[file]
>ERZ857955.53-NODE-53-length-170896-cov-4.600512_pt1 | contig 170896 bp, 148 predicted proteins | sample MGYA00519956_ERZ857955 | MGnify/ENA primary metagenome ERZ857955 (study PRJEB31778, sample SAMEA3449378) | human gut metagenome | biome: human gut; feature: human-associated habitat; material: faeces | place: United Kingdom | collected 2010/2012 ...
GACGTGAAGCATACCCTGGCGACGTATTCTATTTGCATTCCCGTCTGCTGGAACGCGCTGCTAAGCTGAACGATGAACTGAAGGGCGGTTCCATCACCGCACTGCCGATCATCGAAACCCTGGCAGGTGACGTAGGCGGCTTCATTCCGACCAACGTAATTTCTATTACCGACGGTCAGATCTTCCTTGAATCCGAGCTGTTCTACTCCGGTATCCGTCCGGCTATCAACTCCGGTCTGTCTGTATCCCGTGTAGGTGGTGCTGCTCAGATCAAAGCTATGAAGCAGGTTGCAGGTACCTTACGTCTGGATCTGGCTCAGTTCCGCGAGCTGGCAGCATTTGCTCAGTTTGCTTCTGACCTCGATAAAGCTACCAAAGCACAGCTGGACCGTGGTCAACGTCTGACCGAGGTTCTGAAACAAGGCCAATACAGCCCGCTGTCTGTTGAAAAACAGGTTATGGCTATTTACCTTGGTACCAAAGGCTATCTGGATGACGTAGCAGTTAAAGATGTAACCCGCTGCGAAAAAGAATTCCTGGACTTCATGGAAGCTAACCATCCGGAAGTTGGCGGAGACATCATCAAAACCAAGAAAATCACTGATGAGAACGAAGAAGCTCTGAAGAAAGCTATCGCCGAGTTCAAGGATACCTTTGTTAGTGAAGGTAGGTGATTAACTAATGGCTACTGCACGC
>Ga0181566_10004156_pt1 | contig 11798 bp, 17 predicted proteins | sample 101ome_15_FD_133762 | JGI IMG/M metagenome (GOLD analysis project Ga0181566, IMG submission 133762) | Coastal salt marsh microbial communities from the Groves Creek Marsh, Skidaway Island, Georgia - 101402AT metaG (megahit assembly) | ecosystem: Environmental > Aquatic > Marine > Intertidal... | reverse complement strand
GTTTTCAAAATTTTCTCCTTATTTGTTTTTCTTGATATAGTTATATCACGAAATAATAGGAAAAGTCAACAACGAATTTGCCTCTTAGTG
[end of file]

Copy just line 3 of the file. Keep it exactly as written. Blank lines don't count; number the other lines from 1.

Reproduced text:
>Ga0181566_10004156_pt1 | contig 11798 bp, 17 predicted proteins | sample 101ome_15_FD_133762 | JGI IMG/M metagenome (GOLD analysis project Ga0181566, IMG submission 133762) | Coastal salt marsh microbial communities from the Groves Creek Marsh, Skidaway Island, Georgia - 101402AT metaG (megahit assembly) | ecosystem: Environmental > Aquatic > Marine > Intertidal... | reverse complement strand